The “beautiful game” is set to grow in this beautiful state as Major League Soccer and the Minnesota United announced the team’s selection as a new MLS team in a press conference with MLS Commissioner Don Garber and United owner Bill McGuire Wednesday.
The “#MNU2MLS” move puts the Twin Cities as the ninth metro area to host all five major league teams (Boston, New York, Chicago, Dallas, Denver, Philadelphia, San Francisco Bay Area and Washington D.C. are the others).
“Today is the culmination of a journey that began a number of years ago for our good friend Bill McGuire,” Garber said. “This started as a project about taking a team that has deep roots here and then saving it.”
Attendees, media and fans at the press conference were shown a video package about the history of soccer in Minnesota, another from MLS players welcoming the team to the league, and one put together by the team for the introduction.
Major League Soccer had announced last week a plan for expansion of its 20-team league to hopefully hit 24 teams and possibly go beyond that. Minnesota United was selected as the 23rd team to join the league in 2018.
“We have been working on this for about a year and a half,” Garber said,”[McGuire] wanted to take Minnesota United to a higher level.”
With an MLS-branded Minnesota United soccer scarf draped around his neck, McGuire seemed to choke up as he thanked all involved in the process.
“Today is all about what an honor and a privilege it is for all of us to be chosen to be partners by Major League Soccer,” McGuire said.
Minnesota United said in a statement about the announcement as finalists last week:
“MLS leadership is well aware that the passionate soccer fans in Minnesota combined with a world-class, soccer-specific stadium make the Twin Cities and our state a perfect home for the next MLS expansion team.”
There was no talk of the potential new stadium for the team at the press conference. Estimates for the proposed stadium near the Minneapolis Farmer’s Market sit at around $200 million for the investor group that also include Twins’ owners the Pohlad family and Timberwolves, Lynx and Star Tribune owner Glen Taylor. This comes before adding the nearly $100 million MLS expansion fee. Instead, the press conference was hopeful about growing the sport.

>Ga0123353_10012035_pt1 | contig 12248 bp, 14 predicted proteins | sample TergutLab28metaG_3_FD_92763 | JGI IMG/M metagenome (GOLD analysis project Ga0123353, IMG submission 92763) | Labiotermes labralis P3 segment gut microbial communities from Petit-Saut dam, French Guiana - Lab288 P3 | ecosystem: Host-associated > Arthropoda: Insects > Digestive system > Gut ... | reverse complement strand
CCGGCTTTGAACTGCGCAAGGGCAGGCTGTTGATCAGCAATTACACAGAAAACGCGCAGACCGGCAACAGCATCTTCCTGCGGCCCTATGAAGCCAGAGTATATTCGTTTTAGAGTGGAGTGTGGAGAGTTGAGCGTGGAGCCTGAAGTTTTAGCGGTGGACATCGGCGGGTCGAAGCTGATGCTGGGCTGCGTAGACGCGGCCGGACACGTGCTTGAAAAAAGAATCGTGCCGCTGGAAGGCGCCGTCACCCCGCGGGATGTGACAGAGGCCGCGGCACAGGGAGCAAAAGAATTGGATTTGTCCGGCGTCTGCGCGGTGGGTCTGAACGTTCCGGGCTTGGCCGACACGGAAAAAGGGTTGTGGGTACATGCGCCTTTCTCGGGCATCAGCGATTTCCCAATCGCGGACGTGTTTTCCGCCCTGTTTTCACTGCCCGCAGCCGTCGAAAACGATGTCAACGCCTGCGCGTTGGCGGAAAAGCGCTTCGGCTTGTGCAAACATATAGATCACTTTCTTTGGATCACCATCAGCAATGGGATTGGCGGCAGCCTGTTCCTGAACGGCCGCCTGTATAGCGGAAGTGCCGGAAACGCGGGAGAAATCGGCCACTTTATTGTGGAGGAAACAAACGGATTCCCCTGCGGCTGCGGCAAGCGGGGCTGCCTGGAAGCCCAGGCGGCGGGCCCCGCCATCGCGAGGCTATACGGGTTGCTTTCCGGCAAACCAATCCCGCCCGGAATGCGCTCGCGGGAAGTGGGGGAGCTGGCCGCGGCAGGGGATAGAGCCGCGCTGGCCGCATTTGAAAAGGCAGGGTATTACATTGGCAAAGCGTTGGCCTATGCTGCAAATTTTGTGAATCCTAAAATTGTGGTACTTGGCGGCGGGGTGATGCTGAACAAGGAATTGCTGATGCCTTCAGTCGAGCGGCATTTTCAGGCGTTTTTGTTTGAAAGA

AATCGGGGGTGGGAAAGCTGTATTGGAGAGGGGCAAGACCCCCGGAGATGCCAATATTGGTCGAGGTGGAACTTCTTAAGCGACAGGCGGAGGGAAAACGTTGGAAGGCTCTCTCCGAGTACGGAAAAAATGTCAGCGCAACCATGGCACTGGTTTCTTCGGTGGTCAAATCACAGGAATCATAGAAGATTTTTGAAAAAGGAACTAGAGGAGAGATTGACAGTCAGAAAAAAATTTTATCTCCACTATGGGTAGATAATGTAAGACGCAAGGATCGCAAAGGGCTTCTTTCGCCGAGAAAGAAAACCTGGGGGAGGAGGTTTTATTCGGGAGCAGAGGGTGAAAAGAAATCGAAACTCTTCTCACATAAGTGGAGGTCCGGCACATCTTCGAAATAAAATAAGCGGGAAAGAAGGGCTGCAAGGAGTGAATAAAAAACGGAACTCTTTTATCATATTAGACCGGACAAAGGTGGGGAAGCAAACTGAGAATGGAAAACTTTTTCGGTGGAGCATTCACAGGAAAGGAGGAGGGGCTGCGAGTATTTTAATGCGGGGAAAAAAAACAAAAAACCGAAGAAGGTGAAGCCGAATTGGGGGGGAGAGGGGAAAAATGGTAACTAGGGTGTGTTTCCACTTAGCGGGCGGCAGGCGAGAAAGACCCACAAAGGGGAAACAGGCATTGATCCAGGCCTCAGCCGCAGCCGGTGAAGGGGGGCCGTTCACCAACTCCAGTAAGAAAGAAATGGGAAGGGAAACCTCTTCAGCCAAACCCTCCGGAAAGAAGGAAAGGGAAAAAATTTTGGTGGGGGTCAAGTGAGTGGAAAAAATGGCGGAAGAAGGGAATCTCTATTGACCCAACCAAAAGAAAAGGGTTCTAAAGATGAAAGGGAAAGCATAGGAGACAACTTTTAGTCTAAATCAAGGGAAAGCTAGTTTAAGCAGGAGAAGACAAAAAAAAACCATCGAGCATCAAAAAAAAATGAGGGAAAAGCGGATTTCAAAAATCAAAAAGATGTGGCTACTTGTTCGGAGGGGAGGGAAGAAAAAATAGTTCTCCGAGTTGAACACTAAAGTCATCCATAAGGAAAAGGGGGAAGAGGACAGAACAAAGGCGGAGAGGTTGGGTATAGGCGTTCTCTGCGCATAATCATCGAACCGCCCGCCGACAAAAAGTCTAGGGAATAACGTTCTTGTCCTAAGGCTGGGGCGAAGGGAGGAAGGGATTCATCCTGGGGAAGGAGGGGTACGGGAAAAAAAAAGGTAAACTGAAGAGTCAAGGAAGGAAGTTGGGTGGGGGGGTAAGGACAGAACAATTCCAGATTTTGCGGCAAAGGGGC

“It’s a great sport, it’s the world’s sport,” McGuire told KARE 11’s Dave Schwartz.
The team has added new players and made a name for itself with NASL golden boot winner Christian Ramirez and US Men’s National Team call-up Miguel Ibarra (the pair affectionately referred to as Rambarra).
In response to their proposal’s dismissal, Vikings’ owner and president Mark Wilf released a statement:
“We have been very excited about the possibility of bringing an MLS team to Minnesota fans and deeply committed to providing a phenomenal stadium experience. We offered MLS an ideal situation — a stadium that is certain and will be completed in 2016, a plan that was funded by the public and private sectors to host MLS, and an option that will not require additional government approvals. The new multi-purpose stadium also would have accommodated the length of the MLS season and the growth of the sport in this market.
At the same time, we commend MLS Commissioner Don Garber and Deputy Commissioner Mark Abbott for their continued success in building the MLS brand, and, most importantly, we are pleased to see they believe in the Minneapolis-St. Paul market.”
Meanwhile, Minnesota United, with an average of 6,100 fans at the National Sports Center in Blaine per game last season are looking forward to moving up a step to the top American league.
On the announcement today, the team said:
“We are proud to continue building a soccer community that is accessible and inviting. Our goal has not changed. Minnesota will be the blueprint for North American dominance in soccer. The North is rising. A new era of Minnesota sports starts here.” Author’s note: (Let’s hope the era is better than this one.)
As for the stadium, although not much is known or been announced, one thing is clear: a plan is in place. If not, there is no chance that the team would be announced.
“Without the stadium, we won’t have the team,” Joe Leyba of Major League Soccer for Minnesota (a group attempting to add a major league team since 2011) told City Pages.
Leyba told the publication he doubts McGuire is banking on large public subsidies that other recent stadiums (New Minnesota Vikings Stadium, Target Center renovation, Target Field, TCF Bank Stadium) have relied on.
“They’re smart people,” he said. “They know they’re probably going to have to do it themselves,” Leyba said.
All in all, the announcement seems quick, even though there have been rumblings about United moving up for months. It will be fascinating to see the plans unfurled and exciting for soccer fans around the state.
The Loons’ 2015 NASL season kicks off April 11.
Media via: MLS — Minnesota United — Minnesota Vikings — Travis Bridell